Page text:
Impact Compared to LPS alone, surface TNF expression on RAW cells was lower with the second hit of ATP (20±3 vs 2±2, mean fluorescent intensity, p<0.01 N=3). ATP treatment almost abolished soluble TNF release into the media (471±127 vs 32±14 pg, p<0.05 N=3) but substantively upregulated TNF content within MV (1.1±0.2 vs 23±7 pg, p<0.05 N=3), as measured by ELISA. Western blotting confirmed the presence of TNF within MVs. The profile of IL-6 release between the soluble vs MV-associated fractions were not altered by ATP, suggesting this 'switch' phenomenon may be specific to TNF. These data show, for the first time, that ATP preferentially packages TNF within MVs, whilst concurrently inhibiting soluble TNF release. Our results indicate that danger signals superimposed onto pro-inflammatory signals can switch macrophage TNF release from the ordinary soluble from to the MV-associated form, suggesting a novel mechanism of long-range MV-associated TNF transfer in case of significant tissue injury. 
 
Title Microvesicles Mediate Long-range Membrane Tnf Signalling, Inducing Inflammatory Changes Consistent With Acute Lung Injury 
Description Rationale TNF plays a key role in inflammatory lung diseases including acute lung injury (ALI). We previously demonstrated the presence of TNF within microvesicles (MVs) released in the alveoli during a LPS-induced model of ALI. Although MVs form an ideal vehicle for ferrying 'non-classically secreted' cytokines (e.g. Il-1ß/IL-18), it is unknown why TNF, a 'classically secreted' cytokine, is released within MVs. Here we investigate the hypothesis that MV-mediated TNF secretion allows protected, more efficient TNF signalling compared to its soluble counterpart. Methods Bone marrow derived macrophages (BMDMs) were harvested from C57/BL6 mice, stimulated with LPS and then ATP to generate TNF-laden MVs. MVs and their TNF cargo were characterised by western blotting, confocal and immune-electron microscopy. These TNF+ve MVs were then instilled into the lungs of untreated mice, and after 4 hours their biological effects compared to BMDM-derived MVs harvested from TNF-/- mice (TNF-ve MVs). Recombinant TNF (100ng/ml, 50µL) was also instilled to compare the effects of MV-mediated vs soluble TNF signalling. Results Intriguingly, BMDMderived MVs carried the pro-TNF (26kDa) isoform rather than the soluble (17kDa) isoform, as assessed by western blotting. Immuneelectron/ confocal microscopy demonstrated that macrophages actively packaged pro-TNF within MVs during formation, which eventually localised to vesicle membranes. TNF+ve MVs induced significant intra-alveolar inflammation compared to TNF-ve MVs: lung inflammatory monocyte infiltration (410,700 ± 38,700 vs 214,000 ± 28,800 cells/ml, p<0.01, n=4); BALF protein (0.34 ± 0.03 vs 0.24 ± 0.01 mg/ml, p<0.05, n=4); ICAM-1 expression on epithelial cells (mean fluorescence intensity: 317 ± 36 vs 214 ± 14, p<0.05 n=4); and BALF KC levels (2746 ± 285 vs 1854 ± 134 pg/ml, p<0.05 n=4). Unlike the potent effects of MV-laden TNF, intratracheal soluble TNF did not produce significant inflammation, despite its dose exceeding the amount of proTNF in the MVs. Conclusion Our data demonstrate, for the first time, that danger signals (e.g. ATP) secrete TNF as the membrane pro-TNF isoform within MVs, inducing intra-alveolar inflammation (consistent with ALI) in a TNF-dependent manner. The soluble form of TNF (normally released within alveoli) could be quickly degraded/neutralised and would not reach target cells very effectively. In contrast, pro-TNF enclosed within MVs seems to be protected, allowing efficient longer-range signalling. Furthermore, we provide an alternative hypothesis for membrane TNF signalling in inflammatory lung disease (previously thought to occur only upon direct cell-to-cell contact): membrane TNF can be secreted within shed MVs, activating more-distant target cells without cell contact per se. :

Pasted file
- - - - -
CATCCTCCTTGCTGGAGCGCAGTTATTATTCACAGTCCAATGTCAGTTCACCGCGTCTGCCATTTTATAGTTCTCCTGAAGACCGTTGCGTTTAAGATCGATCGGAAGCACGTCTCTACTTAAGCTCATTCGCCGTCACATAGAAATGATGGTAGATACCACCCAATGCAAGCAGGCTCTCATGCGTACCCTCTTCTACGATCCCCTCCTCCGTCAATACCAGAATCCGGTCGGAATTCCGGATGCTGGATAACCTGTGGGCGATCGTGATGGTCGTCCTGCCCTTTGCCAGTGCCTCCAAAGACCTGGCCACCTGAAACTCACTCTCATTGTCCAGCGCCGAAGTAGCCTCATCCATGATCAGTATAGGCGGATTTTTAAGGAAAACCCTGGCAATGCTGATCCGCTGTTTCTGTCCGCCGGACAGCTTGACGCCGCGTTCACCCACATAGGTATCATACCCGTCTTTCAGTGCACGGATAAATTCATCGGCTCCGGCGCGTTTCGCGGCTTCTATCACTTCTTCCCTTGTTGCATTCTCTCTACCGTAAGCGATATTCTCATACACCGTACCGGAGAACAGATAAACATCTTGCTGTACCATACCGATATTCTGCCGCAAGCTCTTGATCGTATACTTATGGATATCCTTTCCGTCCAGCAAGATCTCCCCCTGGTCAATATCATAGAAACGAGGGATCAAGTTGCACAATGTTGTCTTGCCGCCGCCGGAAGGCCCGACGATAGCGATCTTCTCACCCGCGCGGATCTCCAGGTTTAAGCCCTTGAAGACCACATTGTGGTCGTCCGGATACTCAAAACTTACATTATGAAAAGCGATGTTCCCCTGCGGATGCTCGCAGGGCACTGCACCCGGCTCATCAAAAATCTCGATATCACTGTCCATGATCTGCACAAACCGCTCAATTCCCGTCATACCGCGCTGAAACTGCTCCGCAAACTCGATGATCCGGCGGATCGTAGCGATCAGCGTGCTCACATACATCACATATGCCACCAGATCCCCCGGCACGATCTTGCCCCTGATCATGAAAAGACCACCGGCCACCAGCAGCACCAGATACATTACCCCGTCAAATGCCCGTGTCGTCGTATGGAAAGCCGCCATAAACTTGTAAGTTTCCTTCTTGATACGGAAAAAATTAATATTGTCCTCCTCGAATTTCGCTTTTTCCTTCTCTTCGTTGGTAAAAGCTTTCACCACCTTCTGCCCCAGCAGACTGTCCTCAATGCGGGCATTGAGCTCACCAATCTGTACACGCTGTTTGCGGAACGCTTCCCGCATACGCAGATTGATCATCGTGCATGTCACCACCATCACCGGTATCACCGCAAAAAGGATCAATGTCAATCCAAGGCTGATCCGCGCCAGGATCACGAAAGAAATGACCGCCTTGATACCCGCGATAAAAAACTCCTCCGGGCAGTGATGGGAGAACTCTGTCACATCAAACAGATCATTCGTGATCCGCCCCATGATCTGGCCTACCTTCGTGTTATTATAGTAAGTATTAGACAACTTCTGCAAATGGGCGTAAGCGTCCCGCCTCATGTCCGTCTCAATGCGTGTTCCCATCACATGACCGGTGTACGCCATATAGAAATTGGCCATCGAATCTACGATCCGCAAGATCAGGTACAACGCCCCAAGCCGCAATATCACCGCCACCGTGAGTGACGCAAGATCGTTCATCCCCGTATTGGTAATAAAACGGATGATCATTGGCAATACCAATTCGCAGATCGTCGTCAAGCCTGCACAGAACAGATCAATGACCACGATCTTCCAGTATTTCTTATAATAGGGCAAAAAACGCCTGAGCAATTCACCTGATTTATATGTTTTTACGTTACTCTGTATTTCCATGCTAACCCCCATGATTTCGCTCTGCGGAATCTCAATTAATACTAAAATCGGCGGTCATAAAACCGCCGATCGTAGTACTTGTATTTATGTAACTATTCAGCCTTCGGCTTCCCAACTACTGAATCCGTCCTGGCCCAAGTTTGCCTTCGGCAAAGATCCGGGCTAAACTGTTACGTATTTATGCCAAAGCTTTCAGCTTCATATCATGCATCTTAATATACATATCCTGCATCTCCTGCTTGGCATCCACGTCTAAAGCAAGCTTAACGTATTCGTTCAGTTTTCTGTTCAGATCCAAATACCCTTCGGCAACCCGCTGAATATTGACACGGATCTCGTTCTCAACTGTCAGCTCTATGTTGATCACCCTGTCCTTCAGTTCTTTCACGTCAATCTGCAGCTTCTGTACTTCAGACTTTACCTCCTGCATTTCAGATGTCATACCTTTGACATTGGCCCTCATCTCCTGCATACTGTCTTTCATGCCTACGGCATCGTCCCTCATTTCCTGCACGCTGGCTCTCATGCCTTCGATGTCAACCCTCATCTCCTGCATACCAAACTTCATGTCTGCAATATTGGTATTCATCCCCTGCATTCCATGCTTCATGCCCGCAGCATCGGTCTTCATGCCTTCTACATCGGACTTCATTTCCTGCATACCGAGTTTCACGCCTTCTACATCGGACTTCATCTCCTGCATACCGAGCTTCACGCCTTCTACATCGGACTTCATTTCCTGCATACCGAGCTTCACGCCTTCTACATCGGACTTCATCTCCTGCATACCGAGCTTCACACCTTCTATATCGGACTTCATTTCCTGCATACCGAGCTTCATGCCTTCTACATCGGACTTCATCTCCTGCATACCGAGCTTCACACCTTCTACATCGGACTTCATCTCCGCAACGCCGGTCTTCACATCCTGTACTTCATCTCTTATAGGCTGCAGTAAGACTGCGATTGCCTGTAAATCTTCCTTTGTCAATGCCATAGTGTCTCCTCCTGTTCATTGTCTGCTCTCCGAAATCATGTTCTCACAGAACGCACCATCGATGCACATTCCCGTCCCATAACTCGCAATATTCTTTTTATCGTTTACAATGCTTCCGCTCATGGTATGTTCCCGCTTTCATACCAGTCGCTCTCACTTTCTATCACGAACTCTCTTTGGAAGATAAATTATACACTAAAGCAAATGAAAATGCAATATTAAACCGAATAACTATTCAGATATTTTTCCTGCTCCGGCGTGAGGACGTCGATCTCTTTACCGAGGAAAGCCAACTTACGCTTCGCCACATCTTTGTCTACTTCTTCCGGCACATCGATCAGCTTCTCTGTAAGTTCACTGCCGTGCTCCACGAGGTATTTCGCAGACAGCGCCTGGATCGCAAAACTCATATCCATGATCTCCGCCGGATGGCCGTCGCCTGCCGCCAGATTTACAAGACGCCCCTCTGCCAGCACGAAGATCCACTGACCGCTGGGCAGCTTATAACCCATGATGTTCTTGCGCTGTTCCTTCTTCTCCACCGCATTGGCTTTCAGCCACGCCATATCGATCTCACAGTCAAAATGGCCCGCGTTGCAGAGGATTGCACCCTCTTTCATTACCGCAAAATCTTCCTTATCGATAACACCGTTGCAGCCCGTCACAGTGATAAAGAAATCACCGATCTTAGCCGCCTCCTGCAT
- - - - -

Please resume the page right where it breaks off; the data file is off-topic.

Type Of Material Model of mechanisms or symptoms - in vitro 
Year Produced 2018 
Provided To Others? No